Almost every bodybuilder wants a bigger chest. However, just hitting the gym for a few sets of bench press and flies usually isn’t enough to fully develop the pecs. Here is a list of five tips you can add to your workouts to build that bigger chest you’re looking for.
Don’t Forget Incline Presses
While the flat bench press might be the most common gym exercise, incline presses can’t be overlooked. They target the upper pecs, which give you a fuller and bigger chest, as well as a much more “squared” off and aesthetic look in relation to the shoulders.
You can use the incline press as a supplementary exercise to your flat bench work, but many would argue that making the incline bench press your primary chest movement would be a better idea. Do it first when you’re fresh so you can use more weight and get greater muscle stimulation.
Include Bodyweight Exercises
There are some who believe that bodyweight calisthenics have a greater NMA (neuromuscular activation) than their barbell exercise counterparts. This means that all other things being equal, an exercise that has your body moving through space instead of remaining stationary while you lift a barbell is going to have a greater effect on the muscle.
This means adding push ups and dips to your workout could go a long way toward building a bigger chest. You could either use weighted versions of these movements for strength-based hypertrophy, or do a couple unweighted sets for max reps at the end of your pec workout as a finisher.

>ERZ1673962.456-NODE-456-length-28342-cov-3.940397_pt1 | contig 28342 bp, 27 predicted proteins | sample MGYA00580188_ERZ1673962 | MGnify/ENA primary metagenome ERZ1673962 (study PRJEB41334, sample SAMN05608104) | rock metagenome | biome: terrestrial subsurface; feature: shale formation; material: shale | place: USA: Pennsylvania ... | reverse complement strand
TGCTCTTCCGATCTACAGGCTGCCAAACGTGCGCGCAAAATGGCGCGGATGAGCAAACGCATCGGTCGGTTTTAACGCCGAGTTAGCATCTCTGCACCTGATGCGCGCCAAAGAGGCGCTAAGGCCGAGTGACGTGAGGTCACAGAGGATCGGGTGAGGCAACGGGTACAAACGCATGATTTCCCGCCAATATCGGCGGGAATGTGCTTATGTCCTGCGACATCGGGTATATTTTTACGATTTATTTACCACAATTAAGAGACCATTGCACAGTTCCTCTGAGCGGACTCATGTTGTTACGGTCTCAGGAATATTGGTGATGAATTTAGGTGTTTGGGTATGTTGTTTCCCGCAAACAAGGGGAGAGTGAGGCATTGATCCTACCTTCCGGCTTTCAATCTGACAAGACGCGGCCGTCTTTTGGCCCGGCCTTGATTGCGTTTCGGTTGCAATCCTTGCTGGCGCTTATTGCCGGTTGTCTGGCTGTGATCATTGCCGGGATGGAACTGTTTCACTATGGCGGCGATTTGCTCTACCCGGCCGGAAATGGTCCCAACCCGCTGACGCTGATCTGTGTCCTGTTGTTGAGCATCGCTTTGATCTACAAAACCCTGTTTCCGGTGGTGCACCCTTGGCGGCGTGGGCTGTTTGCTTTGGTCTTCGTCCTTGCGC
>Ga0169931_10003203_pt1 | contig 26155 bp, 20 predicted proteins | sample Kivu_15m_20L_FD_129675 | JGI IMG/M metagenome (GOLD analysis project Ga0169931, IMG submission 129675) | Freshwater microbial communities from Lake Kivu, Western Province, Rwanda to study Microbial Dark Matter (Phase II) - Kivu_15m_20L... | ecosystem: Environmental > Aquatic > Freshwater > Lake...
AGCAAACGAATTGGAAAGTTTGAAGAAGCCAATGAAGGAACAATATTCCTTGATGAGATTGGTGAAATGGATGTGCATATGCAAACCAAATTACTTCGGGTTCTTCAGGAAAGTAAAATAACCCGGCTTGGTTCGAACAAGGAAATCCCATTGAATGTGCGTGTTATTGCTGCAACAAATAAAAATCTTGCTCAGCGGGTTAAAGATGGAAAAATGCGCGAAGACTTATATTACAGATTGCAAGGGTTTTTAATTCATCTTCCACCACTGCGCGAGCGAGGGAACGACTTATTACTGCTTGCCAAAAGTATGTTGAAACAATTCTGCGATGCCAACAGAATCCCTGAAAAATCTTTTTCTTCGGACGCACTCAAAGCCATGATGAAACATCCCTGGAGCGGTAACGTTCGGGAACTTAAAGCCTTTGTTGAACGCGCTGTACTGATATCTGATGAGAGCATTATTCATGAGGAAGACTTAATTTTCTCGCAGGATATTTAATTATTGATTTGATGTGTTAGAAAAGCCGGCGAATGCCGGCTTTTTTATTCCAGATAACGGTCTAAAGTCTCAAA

Do Plenty of Back Work
One issue some lifters run into when trying to build a bigger chest is that all they do is chest work. However, if they’re not doing a commensurate amount of upper back work, this can lead to muscular imbalances and injuries. A strong upper back can also help you maximize your bench press performance. Be sure to keep rear delt flies, band pull aparts, face pulls, and various rows as a part of your overall regimen.
Increase Training Frequency
Some believe that muscular strength and size is boosted when you increase training frequency. This doesn’t mean you have to do your normal chest workout 3-4 times per week, rather spread your chest workout across 3-4 training sessions. Each time you work out, do a different exercise with a different goal and rep range. However, implementing a higher frequency approach like this is something you generally have to do across the board, so it can lead to having to redesign your entire program.
Try Pre-Exhaustion Techniques
The problem you can sometimes run into with compound exercises is that performance can be limited by the weakest muscle used in the movement. This means if your triceps are significantly weaker than your pecs or shoulders, your bench press performance will stall before your chest is sufficiently stimulated.
You can get around this by using pre-exhaustion techniques. This is where you do a set of an isolation movement for your primary muscle group immediately prior to doing a set of a compound exercise for that same muscle. So in this case, you’d do a set of flies or cable crossovers prior to bench pressing.
Adding any of these to your chest workouts can help trigger new growth quickly. You’ll be better targeting the muscle, doing exercises than ensure fuller development, and even maximizing performance. Start off with one of the above at a time to gauge their individual efficacy, or throw them all into your routine at once for a real shock to the system.
If you liked this article, check out these 9 Bench Press Tips to build a stronger chest.